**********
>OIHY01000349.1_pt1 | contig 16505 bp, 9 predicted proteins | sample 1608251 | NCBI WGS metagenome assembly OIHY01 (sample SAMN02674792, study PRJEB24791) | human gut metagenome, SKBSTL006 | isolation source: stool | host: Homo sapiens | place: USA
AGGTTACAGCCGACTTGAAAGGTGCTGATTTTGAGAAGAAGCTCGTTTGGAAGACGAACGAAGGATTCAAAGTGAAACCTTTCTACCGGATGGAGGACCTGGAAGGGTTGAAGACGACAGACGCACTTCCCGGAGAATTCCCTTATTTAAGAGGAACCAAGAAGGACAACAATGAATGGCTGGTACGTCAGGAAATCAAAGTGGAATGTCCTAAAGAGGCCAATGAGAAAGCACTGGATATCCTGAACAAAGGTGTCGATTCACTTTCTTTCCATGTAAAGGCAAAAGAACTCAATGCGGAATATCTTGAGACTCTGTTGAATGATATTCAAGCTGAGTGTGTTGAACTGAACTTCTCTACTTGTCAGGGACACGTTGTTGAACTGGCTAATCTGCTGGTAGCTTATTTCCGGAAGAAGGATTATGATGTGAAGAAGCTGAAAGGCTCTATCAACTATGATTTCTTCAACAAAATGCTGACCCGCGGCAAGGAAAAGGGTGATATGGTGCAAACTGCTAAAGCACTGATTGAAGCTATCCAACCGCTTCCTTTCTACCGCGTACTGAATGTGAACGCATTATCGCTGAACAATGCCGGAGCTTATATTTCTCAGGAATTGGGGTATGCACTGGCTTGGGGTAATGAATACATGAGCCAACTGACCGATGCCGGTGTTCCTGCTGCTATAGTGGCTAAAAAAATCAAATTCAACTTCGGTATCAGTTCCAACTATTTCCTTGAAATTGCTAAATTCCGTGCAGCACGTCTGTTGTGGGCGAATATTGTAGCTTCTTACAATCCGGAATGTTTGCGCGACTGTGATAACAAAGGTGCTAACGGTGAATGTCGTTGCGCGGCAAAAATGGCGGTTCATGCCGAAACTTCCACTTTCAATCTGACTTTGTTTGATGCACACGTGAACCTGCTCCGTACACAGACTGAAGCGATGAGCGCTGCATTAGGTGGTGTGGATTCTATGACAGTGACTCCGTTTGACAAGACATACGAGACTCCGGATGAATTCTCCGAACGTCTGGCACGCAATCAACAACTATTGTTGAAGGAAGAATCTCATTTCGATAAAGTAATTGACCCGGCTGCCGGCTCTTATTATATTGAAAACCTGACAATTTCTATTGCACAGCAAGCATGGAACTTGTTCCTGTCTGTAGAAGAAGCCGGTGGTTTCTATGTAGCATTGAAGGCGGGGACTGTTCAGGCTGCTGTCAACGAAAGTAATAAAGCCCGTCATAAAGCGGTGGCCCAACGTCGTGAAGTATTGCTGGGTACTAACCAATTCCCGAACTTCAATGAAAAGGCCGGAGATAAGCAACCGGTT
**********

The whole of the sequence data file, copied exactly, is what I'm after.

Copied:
>OIHY01000349.1_pt1 | contig 16505 bp, 9 predicted proteins | sample 1608251 | NCBI WGS metagenome assembly OIHY01 (sample SAMN02674792, study PRJEB24791) | human gut metagenome, SKBSTL006 | isolation source: stool | host: Homo sapiens | place: USA
AGGTTACAGCCGACTTGAAAGGTGCTGATTTTGAGAAGAAGCTCGTTTGGAAGACGAACGAAGGATTCAAAGTGAAACCTTTCTACCGGATGGAGGACCTGGAAGGGTTGAAGACGACAGACGCACTTCCCGGAGAATTCCCTTATTTAAGAGGAACCAAGAAGGACAACAATGAATGGCTGGTACGTCAGGAAATCAAAGTGGAATGTCCTAAAGAGGCCAATGAGAAAGCACTGGATATCCTGAACAAAGGTGTCGATTCACTTTCTTTCCATGTAAAGGCAAAAGAACTCAATGCGGAATATCTTGAGACTCTGTTGAATGATATTCAAGCTGAGTGTGTTGAACTGAACTTCTCTACTTGTCAGGGACACGTTGTTGAACTGGCTAATCTGCTGGTAGCTTATTTCCGGAAGAAGGATTATGATGTGAAGAAGCTGAAAGGCTCTATCAACTATGATTTCTTCAACAAAATGCTGACCCGCGGCAAGGAAAAGGGTGATATGGTGCAAACTGCTAAAGCACTGATTGAAGCTATCCAACCGCTTCCTTTCTACCGCGTACTGAATGTGAACGCATTATCGCTGAACAATGCCGGAGCTTATATTTCTCAGGAATTGGGGTATGCACTGGCTTGGGGTAATGAATACATGAGCCAACTGACCGATGCCGGTGTTCCTGCTGCTATAGTGGCTAAAAAAATCAAATTCAACTTCGGTATCAGTTCCAACTATTTCCTTGAAATTGCTAAATTCCGTGCAGCACGTCTGTTGTGGGCGAATATTGTAGCTTCTTACAATCCGGAATGTTTGCGCGACTGTGATAACAAAGGTGCTAACGGTGAATGTCGTTGCGCGGCAAAAATGGCGGTTCATGCCGAAACTTCCACTTTCAATCTGACTTTGTTTGATGCACACGTGAACCTGCTCCGTACACAGACTGAAGCGATGAGCGCTGCATTAGGTGGTGTGGATTCTATGACAGTGACTCCGTTTGACAAGACATACGAGACTCCGGATGAATTCTCCGAACGTCTGGCACGCAATCAACAACTATTGTTGAAGGAAGAATCTCATTTCGATAAAGTAATTGACCCGGCTGCCGGCTCTTATTATATTGAAAACCTGACAATTTCTATTGCACAGCAAGCATGGAACTTGTTCCTGTCTGTAGAAGAAGCCGGTGGTTTCTATGTAGCATTGAAGGCGGGGACTGTTCAGGCTGCTGTCAACGAAAGTAATAAAGCCCGTCATAAAGCGGTGGCCCAACGTCGTGAAGTATTGCTGGGTACTAACCAATTCCCGAACTTCAATGAAAAGGCCGGAGATAAGCAACCGGTT